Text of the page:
In the late Nineties, I was involved in an online debate about whether painting was a dead art, considering the then emerging new digital media which promised to give artists a new canvas, a new palette, a revolutionary way of creating art that hadn’t been done before. I harrumphed and pouted and tried to be sage in my remarks, but there wasn’t much of anything I could offer to the discussion besides this: Painting will be dead when artists stop painting and when art lovers stop desiring to look at the work of past, recent, and current artists. So far, there are no so-described symptoms of paintings' impending demise. In any case, what is with the impulse for some to declare entire mediums "dead", as if a literal body had been discovered somewhere, knife in back, bullet in brain, i.e., "the death of literature", "death of the subject", "death of the novel", "the death of the author", "the end of history", "jazz is dead”,” history is dead", "rock is dead", and so forth. I've read these declarations over the years, some with, some without arguments, some articulate, others ruthlessly abstruse, and save for a momentary rush of certainty that the many threads of history are suddenly woven together to the precise moment that the respective professors are making a case for, one realizes that the activities still go on in strength. Humans have a way of tending toward their business and their pleasures, in the ways that suit their needs and personalities, quite despite the cloudy forecasts of aesthetic morticians. There appears to be an easy habit-of-mind that wants to advance a more recent set of techniques, usually attendant on new technologies, only at the mortal sacrifice of older mediums. Co-existence seems like a concept that makes a self-conscious experimental artist nervous. In any event, shall we say that there are things that can only be done with painting that nothing else, really, has come close to? Even if it did come close to achieving the effects, good oil or watercolor can, what makes the medium new anything besides an advanced species of clip-art and simulation. The body count, I think, is greatly exaggerated. Devalued, no, if the aim of new art is to re-create, faithfully, effects produced by painters.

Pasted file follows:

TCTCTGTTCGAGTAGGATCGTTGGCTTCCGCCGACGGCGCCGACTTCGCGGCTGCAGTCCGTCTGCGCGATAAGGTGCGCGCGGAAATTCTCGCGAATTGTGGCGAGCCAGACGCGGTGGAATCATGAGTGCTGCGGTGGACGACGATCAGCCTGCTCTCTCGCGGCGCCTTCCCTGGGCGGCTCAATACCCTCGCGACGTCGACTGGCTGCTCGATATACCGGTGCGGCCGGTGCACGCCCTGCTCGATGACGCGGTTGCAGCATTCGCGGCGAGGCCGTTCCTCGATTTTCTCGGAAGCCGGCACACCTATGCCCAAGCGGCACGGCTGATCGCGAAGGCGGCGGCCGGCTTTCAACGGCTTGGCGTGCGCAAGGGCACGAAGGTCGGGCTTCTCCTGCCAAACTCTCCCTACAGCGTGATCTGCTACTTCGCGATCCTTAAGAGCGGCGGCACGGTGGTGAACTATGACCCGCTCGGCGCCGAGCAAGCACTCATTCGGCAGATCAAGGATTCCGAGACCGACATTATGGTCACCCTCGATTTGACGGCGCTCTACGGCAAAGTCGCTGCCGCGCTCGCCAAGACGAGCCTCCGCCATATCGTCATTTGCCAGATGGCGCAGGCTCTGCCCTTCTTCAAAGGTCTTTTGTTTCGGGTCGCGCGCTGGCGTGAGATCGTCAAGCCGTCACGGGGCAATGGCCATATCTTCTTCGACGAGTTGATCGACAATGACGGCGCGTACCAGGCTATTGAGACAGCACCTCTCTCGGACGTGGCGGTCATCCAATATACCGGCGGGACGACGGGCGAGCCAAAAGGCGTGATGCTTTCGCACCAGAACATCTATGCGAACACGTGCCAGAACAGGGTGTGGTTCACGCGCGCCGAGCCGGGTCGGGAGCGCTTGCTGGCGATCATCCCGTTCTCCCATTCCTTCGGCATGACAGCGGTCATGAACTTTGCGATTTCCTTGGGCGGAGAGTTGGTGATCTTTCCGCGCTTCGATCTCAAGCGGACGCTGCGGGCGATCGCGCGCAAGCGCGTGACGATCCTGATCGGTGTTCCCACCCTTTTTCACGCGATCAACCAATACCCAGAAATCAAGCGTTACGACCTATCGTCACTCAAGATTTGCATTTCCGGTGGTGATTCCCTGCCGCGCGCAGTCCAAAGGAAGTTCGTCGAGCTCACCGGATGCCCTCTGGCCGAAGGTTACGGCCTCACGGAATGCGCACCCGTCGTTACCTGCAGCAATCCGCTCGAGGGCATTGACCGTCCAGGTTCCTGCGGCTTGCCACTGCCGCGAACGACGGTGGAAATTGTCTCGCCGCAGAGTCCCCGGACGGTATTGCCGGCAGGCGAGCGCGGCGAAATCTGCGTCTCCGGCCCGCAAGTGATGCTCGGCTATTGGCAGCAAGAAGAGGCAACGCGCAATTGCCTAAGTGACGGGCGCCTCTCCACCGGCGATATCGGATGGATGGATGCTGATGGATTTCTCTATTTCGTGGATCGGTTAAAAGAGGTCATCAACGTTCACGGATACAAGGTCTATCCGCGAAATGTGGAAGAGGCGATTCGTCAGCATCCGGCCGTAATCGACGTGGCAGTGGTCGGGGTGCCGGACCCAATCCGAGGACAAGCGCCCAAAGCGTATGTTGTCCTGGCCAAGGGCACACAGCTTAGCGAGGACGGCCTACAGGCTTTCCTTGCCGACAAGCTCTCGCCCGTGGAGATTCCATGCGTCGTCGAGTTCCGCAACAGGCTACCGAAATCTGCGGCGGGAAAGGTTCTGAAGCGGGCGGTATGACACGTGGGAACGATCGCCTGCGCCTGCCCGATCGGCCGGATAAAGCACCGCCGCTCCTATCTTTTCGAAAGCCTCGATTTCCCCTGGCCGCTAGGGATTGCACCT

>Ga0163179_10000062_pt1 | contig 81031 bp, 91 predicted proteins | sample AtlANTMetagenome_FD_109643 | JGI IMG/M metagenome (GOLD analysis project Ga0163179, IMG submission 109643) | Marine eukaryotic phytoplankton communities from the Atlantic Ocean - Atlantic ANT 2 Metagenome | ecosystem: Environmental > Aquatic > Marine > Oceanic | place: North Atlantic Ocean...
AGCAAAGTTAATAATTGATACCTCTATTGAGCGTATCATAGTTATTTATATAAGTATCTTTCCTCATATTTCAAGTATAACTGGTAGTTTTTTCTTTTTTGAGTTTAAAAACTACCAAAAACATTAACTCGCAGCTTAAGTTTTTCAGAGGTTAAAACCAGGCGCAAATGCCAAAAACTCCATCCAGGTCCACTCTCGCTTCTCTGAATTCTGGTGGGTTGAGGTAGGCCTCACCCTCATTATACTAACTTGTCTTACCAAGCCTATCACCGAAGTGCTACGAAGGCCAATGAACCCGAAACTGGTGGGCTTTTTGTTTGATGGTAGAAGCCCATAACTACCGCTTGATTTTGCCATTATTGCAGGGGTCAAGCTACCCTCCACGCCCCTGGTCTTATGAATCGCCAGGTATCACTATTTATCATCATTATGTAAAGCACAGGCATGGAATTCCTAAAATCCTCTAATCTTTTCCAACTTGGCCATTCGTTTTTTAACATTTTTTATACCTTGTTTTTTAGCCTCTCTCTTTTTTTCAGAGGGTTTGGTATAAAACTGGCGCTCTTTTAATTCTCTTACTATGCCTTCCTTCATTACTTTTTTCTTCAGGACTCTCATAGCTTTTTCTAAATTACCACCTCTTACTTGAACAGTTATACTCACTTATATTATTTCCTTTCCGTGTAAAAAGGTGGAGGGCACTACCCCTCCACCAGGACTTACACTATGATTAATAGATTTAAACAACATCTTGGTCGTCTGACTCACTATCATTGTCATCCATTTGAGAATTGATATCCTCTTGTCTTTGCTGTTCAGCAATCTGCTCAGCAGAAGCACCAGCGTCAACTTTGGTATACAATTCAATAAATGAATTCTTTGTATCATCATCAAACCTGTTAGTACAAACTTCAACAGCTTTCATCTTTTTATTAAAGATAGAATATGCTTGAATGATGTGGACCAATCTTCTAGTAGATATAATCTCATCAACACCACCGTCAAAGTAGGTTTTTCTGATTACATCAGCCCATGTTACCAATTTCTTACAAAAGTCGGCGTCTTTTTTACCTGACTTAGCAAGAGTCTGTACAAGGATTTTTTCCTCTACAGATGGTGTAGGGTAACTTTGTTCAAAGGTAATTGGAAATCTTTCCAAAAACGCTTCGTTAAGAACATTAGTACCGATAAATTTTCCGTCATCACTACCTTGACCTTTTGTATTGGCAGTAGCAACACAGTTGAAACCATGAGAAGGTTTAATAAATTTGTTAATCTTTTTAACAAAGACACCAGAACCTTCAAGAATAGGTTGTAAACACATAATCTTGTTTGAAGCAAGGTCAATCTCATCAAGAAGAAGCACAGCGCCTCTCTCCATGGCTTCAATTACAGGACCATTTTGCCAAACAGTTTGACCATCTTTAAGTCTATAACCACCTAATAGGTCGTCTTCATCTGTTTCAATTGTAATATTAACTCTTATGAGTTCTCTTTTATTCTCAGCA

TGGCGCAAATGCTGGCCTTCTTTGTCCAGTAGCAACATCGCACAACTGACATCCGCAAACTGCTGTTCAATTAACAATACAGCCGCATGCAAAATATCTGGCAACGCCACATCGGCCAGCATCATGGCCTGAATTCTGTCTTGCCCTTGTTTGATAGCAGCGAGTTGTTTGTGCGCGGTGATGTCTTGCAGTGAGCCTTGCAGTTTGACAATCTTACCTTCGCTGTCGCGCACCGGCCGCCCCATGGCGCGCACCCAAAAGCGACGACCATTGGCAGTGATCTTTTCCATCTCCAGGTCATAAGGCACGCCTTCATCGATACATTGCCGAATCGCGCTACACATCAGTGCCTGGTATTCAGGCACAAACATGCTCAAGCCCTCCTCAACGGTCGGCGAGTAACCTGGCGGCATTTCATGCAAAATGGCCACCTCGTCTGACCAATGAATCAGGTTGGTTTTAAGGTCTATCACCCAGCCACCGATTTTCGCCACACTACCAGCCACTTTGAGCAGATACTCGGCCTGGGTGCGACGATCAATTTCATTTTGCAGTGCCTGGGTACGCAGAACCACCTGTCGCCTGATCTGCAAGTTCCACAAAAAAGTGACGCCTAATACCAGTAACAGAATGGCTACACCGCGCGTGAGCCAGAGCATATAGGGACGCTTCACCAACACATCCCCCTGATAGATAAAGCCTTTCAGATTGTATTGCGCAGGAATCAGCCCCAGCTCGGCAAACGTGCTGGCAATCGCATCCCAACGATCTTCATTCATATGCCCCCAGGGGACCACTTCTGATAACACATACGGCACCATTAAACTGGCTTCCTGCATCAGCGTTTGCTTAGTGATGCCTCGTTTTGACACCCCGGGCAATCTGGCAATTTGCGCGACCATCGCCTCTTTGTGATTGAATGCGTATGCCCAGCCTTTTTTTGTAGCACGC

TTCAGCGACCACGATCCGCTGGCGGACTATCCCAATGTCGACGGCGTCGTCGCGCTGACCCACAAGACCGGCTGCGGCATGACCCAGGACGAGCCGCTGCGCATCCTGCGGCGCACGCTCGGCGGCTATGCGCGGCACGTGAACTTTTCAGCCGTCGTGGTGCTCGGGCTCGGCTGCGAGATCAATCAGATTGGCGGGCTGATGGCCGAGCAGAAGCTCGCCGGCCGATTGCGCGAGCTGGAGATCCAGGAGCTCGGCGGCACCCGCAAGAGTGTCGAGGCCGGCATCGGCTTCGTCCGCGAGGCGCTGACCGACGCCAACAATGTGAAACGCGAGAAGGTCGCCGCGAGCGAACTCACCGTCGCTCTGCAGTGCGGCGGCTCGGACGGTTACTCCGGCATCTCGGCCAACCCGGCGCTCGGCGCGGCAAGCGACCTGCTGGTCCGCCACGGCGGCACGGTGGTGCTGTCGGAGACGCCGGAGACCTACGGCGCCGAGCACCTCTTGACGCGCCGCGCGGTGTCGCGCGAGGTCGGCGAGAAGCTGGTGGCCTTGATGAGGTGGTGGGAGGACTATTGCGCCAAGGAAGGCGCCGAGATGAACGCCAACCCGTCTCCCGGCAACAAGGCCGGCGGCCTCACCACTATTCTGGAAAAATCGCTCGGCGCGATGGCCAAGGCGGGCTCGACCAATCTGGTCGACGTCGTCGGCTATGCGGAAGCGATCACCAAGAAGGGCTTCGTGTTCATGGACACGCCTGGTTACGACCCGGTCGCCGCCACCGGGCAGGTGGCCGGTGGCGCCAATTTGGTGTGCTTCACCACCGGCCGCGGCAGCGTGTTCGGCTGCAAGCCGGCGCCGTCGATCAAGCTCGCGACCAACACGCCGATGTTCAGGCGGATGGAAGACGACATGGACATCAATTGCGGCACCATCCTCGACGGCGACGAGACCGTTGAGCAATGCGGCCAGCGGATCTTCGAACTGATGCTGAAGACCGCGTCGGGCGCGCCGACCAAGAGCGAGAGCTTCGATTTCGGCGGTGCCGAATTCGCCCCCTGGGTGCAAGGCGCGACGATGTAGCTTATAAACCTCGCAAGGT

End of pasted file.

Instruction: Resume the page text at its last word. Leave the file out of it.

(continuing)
Sadly, this seems to be the only motivation behind many competently technologized artists whose work is often little more, really, than the reproduction of painterly effects. I'm willing to think these medium new artists are still wood shedding and experimenting with what they can do with their "new canvas" and "new palette", but it's plain that many have yet to make Real Work. We have fascinating results that have an inescapable crisis of its own, an utter soullessness coming from any intrinsic lack of character apart from the shiny, show room sheen of simulacra. Clip art is the result, I believe, if that is the only impulse motivating the particular artist. Newer methods can indeed co-exist with older--it's all around us--when artists drop the show-offish instinct of duplication and instead reconcile themselves to the limits as well as the advantages of their particular form. The crisis, I think, festers on the other end. The death of painting not withstanding, it appears that painters long ago accepted the terms and strictures of their chosen craft, and are in a long and envious history that they can play with at will, add to, diminish, broaden, contract, what have you. No painter I know feels crunched or sickly because of the imagined malaise --human need to express itself perseveres and is acted upon whatever revisionist rhetorical brackets are set around them, trying to diminish their worth, relevance, or health. The death or crisis of their art is meaningless to the working artist. The announcements that arts or particular mediums are "dead" or in "crisis" are melodramatic inventions that come from bad, over generalized criticism that's rushing. It's better to get on with the honest work of art making, and focus commentary on the interaction between art styles and periods.